Posts tagged "1004814"

Commonwealth v. Dalton (Lawyers Weekly No. 10-048-14)

NOTICE: All slip opinions and orders are subject to formal revision and are superseded by the advance sheets and bound volumes of the Official Reports.  If you find a typographical error or other formal error, please notify the Reporter of Decisions, Supreme Judicial Court, John Adams Courthouse, 1 Pemberton Square, Suite 2500, Boston, MA 02108-1750; (617) 557-1030;       SJC‑11429   COMMONWEALTH  vs.  RYAN DALTON. Suffolk.     January 6, 2014.  ‑  March 17, 2014. Present:  Ireland, C.J., Spina, Cordy, Botsford, Gants, Duffly, & Lenk, JJ.   Sex Offender.  Sex Offender Registration and Community Notification Act.  Practice, Criminal, Sentence, Judicial discretion.  Statute, Construction.  Words, “May not.”       Civil action commenced in the Supreme Judicial Court for the county of Suffolk on August 15, 2011.   The case was reported by Lenk, J.     Pamela Alford, Assistant District Attorney, for the Commonwealth. Lawrence P. Murray for the defendant.       GANTS, J. Under G. L. c. 6, § 178E (f), where a defendant convicted of a sex offense is not “sentenced to immediate confinement,” the judge “shall relieve such sex offender of the obligation to register” as a sex offender with the Sex Offender Registry Board (SORB) if the judge, within fourteen days of sentencing, determines that “the circumstances of the offense in conjunction with the offender’s criminal history indicate that the sex offender does not pose a risk of reoffense or a danger to the public.”  However, § 178E (f) also provides that a judge “may not make such a determination or finding if the sex offender . . . has been convicted of a sex offense involving a child.”  The defendant in this case was convicted of statutory rape of a fourteen year old girl, in violation of G. L. c. 265, § 23, which is a “sex offense involving a child” as defined in G. L. c. 6, § 178C, and was not sentenced to immediate confinement.  The issue presented in this case is whether a judge may relieve the defendant of the obligation to register with SORB because § 178E (f) declares that a judge “may not,” rather than “shall not,” make the required determination.  We conclude that the judge may not.   Background.  After a jury-waived trial, the defendant was found guilty of one count of statutory rape and sentenced to a term of probation of six years, with special conditions.[1]  The defendant filed a motion for relief from the obligation to register as a sex offender, and the Commonwealth filed an opposition.  After hearing, the judge found that, if § 178E (f) allows him the discretion to determine that the circumstances of the offense in conjunction with the defendant’s criminal history indicate that the defendant does not pose a risk of reoffense or a danger to the public, […]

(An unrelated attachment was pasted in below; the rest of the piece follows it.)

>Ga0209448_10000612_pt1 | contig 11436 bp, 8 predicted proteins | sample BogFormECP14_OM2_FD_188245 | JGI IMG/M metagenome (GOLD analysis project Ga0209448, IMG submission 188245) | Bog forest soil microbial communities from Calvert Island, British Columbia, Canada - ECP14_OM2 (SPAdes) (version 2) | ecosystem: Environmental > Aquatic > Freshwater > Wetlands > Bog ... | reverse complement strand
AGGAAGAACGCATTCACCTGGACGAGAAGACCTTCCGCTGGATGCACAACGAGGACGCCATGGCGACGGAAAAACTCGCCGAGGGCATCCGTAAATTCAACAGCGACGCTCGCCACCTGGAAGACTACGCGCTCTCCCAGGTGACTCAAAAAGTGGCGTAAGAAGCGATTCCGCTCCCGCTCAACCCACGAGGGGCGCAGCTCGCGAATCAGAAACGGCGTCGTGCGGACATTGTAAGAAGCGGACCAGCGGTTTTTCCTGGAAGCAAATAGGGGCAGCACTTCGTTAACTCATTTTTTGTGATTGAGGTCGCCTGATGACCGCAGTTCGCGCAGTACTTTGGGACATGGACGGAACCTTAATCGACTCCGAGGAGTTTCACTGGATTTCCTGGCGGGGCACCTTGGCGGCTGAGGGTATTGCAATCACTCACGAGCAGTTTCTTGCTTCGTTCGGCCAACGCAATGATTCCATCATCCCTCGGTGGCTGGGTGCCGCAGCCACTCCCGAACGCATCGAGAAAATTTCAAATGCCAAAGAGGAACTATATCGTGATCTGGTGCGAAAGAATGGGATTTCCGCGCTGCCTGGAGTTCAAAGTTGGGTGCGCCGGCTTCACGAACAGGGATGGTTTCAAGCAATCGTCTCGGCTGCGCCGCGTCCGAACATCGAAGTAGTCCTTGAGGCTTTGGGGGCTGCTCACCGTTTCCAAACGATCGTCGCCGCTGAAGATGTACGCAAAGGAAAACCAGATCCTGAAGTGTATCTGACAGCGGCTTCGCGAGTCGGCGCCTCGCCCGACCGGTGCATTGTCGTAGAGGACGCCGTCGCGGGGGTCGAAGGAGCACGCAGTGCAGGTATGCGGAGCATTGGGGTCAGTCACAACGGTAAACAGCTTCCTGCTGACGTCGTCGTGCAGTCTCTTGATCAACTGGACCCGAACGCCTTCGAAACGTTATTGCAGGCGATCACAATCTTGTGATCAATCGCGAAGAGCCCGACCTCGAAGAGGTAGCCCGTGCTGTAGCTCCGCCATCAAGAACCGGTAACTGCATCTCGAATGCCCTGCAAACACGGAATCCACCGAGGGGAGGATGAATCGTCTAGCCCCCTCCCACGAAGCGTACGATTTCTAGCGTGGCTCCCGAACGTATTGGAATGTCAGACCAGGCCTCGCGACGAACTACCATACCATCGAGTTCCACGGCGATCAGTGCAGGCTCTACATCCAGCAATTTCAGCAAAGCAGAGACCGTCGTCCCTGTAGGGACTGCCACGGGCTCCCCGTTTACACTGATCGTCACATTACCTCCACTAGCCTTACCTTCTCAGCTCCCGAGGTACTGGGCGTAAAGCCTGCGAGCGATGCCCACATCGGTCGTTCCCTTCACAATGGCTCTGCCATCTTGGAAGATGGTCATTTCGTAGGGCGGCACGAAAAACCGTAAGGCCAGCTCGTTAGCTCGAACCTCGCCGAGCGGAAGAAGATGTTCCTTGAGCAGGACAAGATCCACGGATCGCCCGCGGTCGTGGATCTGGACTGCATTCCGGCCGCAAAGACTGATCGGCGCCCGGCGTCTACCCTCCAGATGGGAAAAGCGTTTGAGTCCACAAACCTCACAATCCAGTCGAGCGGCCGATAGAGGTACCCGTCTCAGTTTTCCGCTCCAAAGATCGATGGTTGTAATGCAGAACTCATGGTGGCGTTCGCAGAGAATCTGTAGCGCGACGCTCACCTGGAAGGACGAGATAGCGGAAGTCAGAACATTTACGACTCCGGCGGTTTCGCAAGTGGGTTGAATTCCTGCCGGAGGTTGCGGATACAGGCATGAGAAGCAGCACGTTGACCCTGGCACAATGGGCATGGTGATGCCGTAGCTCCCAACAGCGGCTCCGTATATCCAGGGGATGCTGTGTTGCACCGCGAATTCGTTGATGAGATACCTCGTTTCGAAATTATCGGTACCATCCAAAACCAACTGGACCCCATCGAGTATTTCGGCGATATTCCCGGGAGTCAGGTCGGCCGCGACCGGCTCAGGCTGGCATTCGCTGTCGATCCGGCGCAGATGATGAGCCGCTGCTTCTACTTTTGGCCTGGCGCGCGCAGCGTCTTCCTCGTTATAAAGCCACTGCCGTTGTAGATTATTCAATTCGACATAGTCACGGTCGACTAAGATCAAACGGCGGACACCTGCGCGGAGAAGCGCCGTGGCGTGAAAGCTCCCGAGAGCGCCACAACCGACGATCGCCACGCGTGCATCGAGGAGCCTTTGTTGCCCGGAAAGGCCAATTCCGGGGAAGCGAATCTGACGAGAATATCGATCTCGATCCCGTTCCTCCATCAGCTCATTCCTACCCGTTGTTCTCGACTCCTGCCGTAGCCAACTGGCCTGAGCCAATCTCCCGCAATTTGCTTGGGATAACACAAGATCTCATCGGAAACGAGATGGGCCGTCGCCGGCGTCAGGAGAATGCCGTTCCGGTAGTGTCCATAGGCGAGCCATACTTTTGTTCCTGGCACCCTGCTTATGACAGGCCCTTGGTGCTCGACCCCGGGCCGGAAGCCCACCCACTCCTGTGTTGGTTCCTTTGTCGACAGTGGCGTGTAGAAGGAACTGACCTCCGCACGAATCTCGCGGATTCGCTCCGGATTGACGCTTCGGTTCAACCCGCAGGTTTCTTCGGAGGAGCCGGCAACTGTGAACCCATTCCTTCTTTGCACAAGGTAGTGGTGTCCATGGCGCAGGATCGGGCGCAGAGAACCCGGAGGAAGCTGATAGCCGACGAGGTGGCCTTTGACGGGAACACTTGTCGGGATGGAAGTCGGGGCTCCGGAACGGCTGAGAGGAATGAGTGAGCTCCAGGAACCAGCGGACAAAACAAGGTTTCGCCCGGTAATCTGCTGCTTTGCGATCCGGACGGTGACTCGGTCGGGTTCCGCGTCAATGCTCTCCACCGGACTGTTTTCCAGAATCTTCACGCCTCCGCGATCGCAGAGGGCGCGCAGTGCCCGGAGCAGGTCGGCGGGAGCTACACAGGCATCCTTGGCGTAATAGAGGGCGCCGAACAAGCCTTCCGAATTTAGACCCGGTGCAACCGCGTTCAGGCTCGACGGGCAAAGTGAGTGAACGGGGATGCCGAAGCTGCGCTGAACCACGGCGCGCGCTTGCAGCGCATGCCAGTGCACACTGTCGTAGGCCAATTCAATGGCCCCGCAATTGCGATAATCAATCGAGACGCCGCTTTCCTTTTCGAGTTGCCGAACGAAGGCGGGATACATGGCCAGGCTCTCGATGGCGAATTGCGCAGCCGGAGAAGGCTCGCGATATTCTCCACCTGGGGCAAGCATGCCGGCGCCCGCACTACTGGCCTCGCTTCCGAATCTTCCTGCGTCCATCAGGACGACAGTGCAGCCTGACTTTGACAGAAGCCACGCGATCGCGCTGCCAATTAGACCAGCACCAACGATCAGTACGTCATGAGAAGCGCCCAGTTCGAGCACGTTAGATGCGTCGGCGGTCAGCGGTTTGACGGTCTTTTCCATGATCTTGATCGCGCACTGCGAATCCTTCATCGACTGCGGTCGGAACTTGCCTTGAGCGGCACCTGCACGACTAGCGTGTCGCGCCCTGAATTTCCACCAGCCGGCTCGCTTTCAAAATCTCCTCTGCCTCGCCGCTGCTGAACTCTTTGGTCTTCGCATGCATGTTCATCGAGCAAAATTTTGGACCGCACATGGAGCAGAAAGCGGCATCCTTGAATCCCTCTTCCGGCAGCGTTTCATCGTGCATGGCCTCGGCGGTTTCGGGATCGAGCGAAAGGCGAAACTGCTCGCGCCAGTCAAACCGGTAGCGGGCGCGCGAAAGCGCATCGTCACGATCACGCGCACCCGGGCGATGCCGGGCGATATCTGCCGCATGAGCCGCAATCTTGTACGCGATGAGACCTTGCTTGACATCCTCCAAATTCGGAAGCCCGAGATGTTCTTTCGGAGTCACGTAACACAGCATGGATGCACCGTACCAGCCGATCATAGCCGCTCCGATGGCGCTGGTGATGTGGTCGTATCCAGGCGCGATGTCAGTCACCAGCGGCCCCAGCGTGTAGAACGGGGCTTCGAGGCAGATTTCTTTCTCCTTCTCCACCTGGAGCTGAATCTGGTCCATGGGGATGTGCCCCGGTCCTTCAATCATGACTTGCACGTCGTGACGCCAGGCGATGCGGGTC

Posted by Massachusetts Legal Resources - March 17, 2014 at 4:49 pm

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